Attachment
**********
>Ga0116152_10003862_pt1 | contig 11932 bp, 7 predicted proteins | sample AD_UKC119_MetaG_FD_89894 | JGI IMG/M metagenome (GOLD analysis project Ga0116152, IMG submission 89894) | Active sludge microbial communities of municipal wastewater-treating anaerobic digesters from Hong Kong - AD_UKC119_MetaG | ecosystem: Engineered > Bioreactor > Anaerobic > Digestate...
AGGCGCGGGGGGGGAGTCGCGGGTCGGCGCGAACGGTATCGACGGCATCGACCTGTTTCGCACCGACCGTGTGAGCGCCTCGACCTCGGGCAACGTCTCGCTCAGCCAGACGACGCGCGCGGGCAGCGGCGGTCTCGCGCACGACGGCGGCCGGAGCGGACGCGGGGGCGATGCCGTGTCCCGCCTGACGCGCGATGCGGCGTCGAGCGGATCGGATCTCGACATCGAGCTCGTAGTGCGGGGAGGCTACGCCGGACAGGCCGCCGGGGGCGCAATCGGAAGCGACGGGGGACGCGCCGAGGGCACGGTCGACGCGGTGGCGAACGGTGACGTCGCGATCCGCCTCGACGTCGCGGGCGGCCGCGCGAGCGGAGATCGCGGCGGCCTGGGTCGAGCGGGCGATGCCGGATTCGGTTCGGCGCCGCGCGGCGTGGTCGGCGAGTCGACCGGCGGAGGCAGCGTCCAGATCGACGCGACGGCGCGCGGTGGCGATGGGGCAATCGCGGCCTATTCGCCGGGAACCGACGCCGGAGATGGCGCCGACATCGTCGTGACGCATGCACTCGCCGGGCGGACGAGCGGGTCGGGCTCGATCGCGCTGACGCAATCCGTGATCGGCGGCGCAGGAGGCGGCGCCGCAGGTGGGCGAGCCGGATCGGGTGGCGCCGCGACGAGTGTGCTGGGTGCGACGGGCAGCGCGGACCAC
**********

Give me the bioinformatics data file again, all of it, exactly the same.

>Ga0116152_10003862_pt1 | contig 11932 bp, 7 predicted proteins | sample AD_UKC119_MetaG_FD_89894 | JGI IMG/M metagenome (GOLD analysis project Ga0116152, IMG submission 89894) | Active sludge microbial communities of municipal wastewater-treating anaerobic digesters from Hong Kong - AD_UKC119_MetaG | ecosystem: Engineered > Bioreactor > Anaerobic > Digestate...
AGGCGCGGGGGGGGAGTCGCGGGTCGGCGCGAACGGTATCGACGGCATCGACCTGTTTCGCACCGACCGTGTGAGCGCCTCGACCTCGGGCAACGTCTCGCTCAGCCAGACGACGCGCGCGGGCAGCGGCGGTCTCGCGCACGACGGCGGCCGGAGCGGACGCGGGGGCGATGCCGTGTCCCGCCTGACGCGCGATGCGGCGTCGAGCGGATCGGATCTCGACATCGAGCTCGTAGTGCGGGGAGGCTACGCCGGACAGGCCGCCGGGGGCGCAATCGGAAGCGACGGGGGACGCGCCGAGGGCACGGTCGACGCGGTGGCGAACGGTGACGTCGCGATCCGCCTCGACGTCGCGGGCGGCCGCGCGAGCGGAGATCGCGGCGGCCTGGGTCGAGCGGGCGATGCCGGATTCGGTTCGGCGCCGCGCGGCGTGGTCGGCGAGTCGACCGGCGGAGGCAGCGTCCAGATCGACGCGACGGCGCGCGGTGGCGATGGGGCAATCGCGGCCTATTCGCCGGGAACCGACGCCGGAGATGGCGCCGACATCGTCGTGACGCATGCACTCGCCGGGCGGACGAGCGGGTCGGGCTCGATCGCGCTGACGCAATCCGTGATCGGCGGCGCAGGAGGCGGCGCCGCAGGTGGGCGAGCCGGATCGGGTGGCGCCGCGACGAGTGTGCTGGGTGCGACGGGCAGCGCGGACCAC